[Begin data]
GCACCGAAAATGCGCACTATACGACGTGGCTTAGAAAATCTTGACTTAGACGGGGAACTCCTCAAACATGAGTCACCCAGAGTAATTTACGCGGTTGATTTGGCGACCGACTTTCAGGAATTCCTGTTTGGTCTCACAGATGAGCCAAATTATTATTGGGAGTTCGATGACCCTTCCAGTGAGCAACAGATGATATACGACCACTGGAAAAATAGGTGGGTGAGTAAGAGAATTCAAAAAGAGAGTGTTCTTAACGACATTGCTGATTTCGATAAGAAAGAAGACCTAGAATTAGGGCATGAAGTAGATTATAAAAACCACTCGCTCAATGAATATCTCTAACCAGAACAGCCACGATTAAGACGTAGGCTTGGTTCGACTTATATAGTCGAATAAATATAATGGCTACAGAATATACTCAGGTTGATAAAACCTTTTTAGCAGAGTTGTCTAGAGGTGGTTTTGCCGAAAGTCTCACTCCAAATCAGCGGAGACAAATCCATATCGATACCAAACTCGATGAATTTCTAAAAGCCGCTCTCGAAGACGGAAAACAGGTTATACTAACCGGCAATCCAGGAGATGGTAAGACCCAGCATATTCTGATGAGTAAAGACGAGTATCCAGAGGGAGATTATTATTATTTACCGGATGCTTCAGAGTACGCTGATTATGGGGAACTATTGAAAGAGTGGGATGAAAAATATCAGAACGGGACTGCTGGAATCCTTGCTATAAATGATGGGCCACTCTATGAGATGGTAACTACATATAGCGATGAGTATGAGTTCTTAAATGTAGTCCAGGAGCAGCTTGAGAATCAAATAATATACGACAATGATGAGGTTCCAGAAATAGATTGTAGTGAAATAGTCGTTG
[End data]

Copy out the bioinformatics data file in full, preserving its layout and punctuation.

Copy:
GCACCGAAAATGCGCACTATACGACGTGGCTTAGAAAATCTTGACTTAGACGGGGAACTCCTCAAACATGAGTCACCCAGAGTAATTTACGCGGTTGATTTGGCGACCGACTTTCAGGAATTCCTGTTTGGTCTCACAGATGAGCCAAATTATTATTGGGAGTTCGATGACCCTTCCAGTGAGCAACAGATGATATACGACCACTGGAAAAATAGGTGGGTGAGTAAGAGAATTCAAAAAGAGAGTGTTCTTAACGACATTGCTGATTTCGATAAGAAAGAAGACCTAGAATTAGGGCATGAAGTAGATTATAAAAACCACTCGCTCAATGAATATCTCTAACCAGAACAGCCACGATTAAGACGTAGGCTTGGTTCGACTTATATAGTCGAATAAATATAATGGCTACAGAATATACTCAGGTTGATAAAACCTTTTTAGCAGAGTTGTCTAGAGGTGGTTTTGCCGAAAGTCTCACTCCAAATCAGCGGAGACAAATCCATATCGATACCAAACTCGATGAATTTCTAAAAGCCGCTCTCGAAGACGGAAAACAGGTTATACTAACCGGCAATCCAGGAGATGGTAAGACCCAGCATATTCTGATGAGTAAAGACGAGTATCCAGAGGGAGATTATTATTATTTACCGGATGCTTCAGAGTACGCTGATTATGGGGAACTATTGAAAGAGTGGGATGAAAAATATCAGAACGGGACTGCTGGAATCCTTGCTATAAATGATGGGCCACTCTATGAGATGGTAACTACATATAGCGATGAGTATGAGTTCTTAAATGTAGTCCAGGAGCAGCTTGAGAATCAAATAATATACGACAATGATGAGGTTCCAGAAATAGATTGTAGTGAAATAGTCGTTG